North Korea wants TOTAL COMMUNIST CONTROL over South, warns top US military commander


Kim Jong-un has halted his warmongering bombast in recent days, instead going on a charm offensive by sending his athletes to struggle alongside their southern counterparts in the Winter Olympics under a united Korean flag.

But senior military officials believe his nuclear enterprises will only continue as he attempts to unify Korea under communist hand down a judgement.

Admiral Harry Harris, chief of the U.S. Pacific Command, told a ascertaining that Kim is not simply looking to turn his state into a nuclear superpower to keep safe his nation against outward threats.

He claimed the young tyrant is actually “after reunification under a single, communist system,” – and that blending the two states under the flag of communism is his “long view” goal.

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The Admiral required North Korea want to force the South to obey Communist wield the sceptre

He added the west must continue its “maximum pressing” campaign to force Kim into disarming his nuclear arsenal and dismantling his intercontinental ballistic projectiles.

The hermit kingdom has recently come out of its shell to participate in the Pyeongchang games, which father included high profile visits from the Supreme Leader’s sister Kim Yo-jong and the North Korean cheerleading team.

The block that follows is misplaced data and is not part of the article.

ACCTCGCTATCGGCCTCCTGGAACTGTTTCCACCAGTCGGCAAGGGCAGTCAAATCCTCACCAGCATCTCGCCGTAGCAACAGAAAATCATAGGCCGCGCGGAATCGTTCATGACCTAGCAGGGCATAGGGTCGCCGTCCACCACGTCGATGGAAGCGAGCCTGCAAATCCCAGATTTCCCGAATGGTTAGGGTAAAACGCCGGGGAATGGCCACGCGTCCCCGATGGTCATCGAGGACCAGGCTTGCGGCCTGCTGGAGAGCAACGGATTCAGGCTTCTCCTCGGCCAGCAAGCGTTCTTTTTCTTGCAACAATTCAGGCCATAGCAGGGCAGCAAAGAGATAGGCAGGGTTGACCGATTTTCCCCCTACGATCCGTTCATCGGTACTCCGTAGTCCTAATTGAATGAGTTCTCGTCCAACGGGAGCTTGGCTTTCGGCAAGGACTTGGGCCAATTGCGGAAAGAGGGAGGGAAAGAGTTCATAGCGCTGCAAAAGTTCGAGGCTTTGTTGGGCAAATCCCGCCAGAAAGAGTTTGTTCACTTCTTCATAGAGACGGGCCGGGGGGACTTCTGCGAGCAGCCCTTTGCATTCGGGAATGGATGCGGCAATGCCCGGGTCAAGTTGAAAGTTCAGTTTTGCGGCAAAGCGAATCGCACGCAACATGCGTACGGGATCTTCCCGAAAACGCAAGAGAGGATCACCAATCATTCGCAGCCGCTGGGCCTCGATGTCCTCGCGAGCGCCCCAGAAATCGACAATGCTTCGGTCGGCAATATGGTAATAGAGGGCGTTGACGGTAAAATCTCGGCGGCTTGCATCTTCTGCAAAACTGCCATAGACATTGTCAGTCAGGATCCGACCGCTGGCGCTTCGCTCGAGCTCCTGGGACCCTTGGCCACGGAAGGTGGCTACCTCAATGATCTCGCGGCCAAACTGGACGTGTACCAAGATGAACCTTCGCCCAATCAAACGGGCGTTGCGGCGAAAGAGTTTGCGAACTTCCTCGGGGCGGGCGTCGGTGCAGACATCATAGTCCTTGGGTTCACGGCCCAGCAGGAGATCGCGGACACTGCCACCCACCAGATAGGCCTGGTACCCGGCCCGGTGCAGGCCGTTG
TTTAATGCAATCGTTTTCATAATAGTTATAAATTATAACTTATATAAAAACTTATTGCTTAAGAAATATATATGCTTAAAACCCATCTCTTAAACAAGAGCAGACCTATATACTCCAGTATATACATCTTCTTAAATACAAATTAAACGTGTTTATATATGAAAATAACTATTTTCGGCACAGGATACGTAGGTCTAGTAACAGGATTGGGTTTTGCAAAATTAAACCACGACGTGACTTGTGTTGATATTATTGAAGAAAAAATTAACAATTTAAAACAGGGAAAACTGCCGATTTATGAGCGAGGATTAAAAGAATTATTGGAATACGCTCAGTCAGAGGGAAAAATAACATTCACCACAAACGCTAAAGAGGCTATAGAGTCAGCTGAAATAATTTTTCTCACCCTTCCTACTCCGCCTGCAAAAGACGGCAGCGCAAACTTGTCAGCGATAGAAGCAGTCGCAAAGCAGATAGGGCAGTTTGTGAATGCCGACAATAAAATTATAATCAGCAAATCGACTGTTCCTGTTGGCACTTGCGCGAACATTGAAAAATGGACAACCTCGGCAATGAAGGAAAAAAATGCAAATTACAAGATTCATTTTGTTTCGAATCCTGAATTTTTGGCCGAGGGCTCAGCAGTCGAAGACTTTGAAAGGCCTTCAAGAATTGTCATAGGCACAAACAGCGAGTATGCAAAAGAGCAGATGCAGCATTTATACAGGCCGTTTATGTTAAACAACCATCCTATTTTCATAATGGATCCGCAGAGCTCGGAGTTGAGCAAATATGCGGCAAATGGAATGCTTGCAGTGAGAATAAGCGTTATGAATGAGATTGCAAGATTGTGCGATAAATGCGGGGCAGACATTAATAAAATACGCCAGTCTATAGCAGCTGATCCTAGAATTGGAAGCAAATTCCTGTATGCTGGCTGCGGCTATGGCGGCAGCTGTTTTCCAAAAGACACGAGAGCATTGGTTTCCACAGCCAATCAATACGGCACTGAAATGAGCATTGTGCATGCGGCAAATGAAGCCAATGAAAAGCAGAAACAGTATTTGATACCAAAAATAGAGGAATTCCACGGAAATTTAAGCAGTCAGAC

And during the games the South’s leader Moon Jae-in welcomed an temptation to talks in Pyongyang, offered by Kim Jong-un himself.

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He urged the US to go on exerting pressure on Kim until he disarms

However some experts credence in the agreements between the sides are simply the calm before the storm.

Chris Hill, the old US ambassador to South Korea, told NBC he does not expect Kim to end his race for atomic supremacy.

He said: “There’ll be a positive feeling that we’ve somehow show up the corner and are heading to a solution

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Harris is chief of the US pacific Say

“I don’t think by any means North Korea is prepared to denuclearize at this spot.”

“I think what North Korea is trying to achieve with this launch of dialogue with the South is as if to say, ‘Look we have nuclear weapons, we’re not common to get rid of nuclear weapons, but we are prepared to be very good neighbour’.

“It’s an effort to proffer a sense of normalcy to their country, the fact that they are foul, in their view, a member of the international community in good standing.”

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